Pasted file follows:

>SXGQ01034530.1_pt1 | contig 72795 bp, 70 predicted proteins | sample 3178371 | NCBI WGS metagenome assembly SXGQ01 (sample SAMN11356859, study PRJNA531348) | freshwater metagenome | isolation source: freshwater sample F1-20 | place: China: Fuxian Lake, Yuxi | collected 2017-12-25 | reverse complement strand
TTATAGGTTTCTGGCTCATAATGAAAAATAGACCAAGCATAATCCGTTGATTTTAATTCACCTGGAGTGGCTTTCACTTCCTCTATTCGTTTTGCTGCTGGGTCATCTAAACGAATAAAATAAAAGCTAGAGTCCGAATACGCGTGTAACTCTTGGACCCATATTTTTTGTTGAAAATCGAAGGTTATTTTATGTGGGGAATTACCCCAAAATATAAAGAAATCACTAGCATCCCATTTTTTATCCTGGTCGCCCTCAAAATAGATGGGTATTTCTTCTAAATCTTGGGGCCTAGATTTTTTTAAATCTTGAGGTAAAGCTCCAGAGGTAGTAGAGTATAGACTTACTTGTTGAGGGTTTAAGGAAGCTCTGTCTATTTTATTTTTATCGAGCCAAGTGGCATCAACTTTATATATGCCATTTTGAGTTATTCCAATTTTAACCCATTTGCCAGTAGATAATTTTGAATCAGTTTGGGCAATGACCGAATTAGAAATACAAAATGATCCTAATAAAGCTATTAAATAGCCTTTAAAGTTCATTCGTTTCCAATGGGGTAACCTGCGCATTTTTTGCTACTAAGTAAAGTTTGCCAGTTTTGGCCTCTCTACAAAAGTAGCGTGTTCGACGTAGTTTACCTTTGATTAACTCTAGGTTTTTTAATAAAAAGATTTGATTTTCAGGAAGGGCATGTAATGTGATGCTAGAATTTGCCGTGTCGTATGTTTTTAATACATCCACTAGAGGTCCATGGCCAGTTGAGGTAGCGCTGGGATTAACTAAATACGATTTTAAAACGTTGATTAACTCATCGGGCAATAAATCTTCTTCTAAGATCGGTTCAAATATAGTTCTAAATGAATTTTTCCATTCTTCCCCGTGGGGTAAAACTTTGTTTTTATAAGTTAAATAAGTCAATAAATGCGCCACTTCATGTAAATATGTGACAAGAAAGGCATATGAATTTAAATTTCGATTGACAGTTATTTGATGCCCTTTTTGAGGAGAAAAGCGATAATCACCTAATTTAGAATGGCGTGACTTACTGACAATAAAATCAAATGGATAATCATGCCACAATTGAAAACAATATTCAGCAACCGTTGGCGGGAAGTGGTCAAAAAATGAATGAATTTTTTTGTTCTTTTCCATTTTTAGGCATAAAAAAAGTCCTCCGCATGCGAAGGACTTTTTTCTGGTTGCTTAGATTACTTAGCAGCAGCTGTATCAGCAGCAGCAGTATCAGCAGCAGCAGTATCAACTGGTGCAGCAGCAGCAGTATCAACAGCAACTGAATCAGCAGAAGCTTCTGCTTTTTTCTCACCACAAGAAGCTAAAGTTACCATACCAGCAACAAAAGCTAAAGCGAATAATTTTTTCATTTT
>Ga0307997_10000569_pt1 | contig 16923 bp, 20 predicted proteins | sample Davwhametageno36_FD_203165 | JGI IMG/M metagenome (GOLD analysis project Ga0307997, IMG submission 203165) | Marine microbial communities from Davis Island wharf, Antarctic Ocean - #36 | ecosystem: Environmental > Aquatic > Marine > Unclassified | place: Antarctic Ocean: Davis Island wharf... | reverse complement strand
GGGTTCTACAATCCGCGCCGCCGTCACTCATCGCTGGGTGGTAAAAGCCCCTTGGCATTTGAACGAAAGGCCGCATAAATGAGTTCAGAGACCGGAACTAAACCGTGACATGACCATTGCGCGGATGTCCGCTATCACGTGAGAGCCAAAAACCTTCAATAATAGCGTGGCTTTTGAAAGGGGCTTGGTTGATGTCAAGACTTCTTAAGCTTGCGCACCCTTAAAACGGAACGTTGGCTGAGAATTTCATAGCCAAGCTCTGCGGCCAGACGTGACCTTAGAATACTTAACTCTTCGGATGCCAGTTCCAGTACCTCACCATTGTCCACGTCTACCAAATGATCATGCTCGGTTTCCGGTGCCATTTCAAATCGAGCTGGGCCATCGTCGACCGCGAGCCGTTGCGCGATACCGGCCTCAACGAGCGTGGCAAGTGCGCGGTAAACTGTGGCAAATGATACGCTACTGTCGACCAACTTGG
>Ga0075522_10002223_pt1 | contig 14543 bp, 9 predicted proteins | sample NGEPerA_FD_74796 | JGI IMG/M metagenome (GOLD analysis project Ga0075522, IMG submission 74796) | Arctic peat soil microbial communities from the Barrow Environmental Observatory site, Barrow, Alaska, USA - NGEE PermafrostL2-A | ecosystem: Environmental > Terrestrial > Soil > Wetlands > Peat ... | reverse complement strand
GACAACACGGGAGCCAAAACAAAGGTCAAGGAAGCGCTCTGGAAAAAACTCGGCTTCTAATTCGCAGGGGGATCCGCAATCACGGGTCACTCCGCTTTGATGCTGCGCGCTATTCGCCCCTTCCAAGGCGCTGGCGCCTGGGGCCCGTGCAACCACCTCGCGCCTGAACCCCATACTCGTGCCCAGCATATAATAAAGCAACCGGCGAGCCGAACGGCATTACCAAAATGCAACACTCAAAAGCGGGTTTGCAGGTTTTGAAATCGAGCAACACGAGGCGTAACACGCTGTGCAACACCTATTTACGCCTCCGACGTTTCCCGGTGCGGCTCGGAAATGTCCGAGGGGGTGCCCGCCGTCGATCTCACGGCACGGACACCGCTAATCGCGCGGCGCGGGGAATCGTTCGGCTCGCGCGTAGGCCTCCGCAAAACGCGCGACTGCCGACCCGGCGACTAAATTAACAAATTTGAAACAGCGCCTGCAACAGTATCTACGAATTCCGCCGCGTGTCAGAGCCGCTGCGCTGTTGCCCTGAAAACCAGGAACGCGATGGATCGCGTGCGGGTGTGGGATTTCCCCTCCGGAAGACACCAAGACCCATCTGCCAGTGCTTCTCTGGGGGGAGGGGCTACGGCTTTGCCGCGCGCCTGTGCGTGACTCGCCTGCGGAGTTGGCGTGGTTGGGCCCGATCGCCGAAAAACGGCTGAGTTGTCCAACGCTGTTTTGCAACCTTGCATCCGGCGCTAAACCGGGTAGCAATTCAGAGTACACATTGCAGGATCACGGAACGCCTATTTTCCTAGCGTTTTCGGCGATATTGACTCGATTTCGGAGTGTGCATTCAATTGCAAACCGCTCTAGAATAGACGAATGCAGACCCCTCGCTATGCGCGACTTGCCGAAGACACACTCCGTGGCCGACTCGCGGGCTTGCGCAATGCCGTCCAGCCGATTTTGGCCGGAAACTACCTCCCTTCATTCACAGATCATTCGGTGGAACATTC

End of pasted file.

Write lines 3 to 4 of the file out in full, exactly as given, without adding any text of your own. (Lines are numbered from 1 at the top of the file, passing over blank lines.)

>Ga0307997_10000569_pt1 | contig 16923 bp, 20 predicted proteins | sample Davwhametageno36_FD_203165 | JGI IMG/M metagenome (GOLD analysis project Ga0307997, IMG submission 203165) | Marine microbial communities from Davis Island wharf, Antarctic Ocean - #36 | ecosystem: Environmental > Aquatic > Marine > Unclassified | place: Antarctic Ocean: Davis Island wharf... | reverse complement strand
GGGTTCTACAATCCGCGCCGCCGTCACTCATCGCTGGGTGGTAAAAGCCCCTTGGCATTTGAACGAAAGGCCGCATAAATGAGTTCAGAGACCGGAACTAAACCGTGACATGACCATTGCGCGGATGTCCGCTATCACGTGAGAGCCAAAAACCTTCAATAATAGCGTGGCTTTTGAAAGGGGCTTGGTTGATGTCAAGACTTCTTAAGCTTGCGCACCCTTAAAACGGAACGTTGGCTGAGAATTTCATAGCCAAGCTCTGCGGCCAGACGTGACCTTAGAATACTTAACTCTTCGGATGCCAGTTCCAGTACCTCACCATTGTCCACGTCTACCAAATGATCATGCTCGGTTTCCGGTGCCATTTCAAATCGAGCTGGGCCATCGTCGACCGCGAGCCGTTGCGCGATACCGGCCTCAACGAGCGTGGCAAGTGCGCGGTAAACTGTGGCAAATGATACGCTACTGTCGACCAACTTGG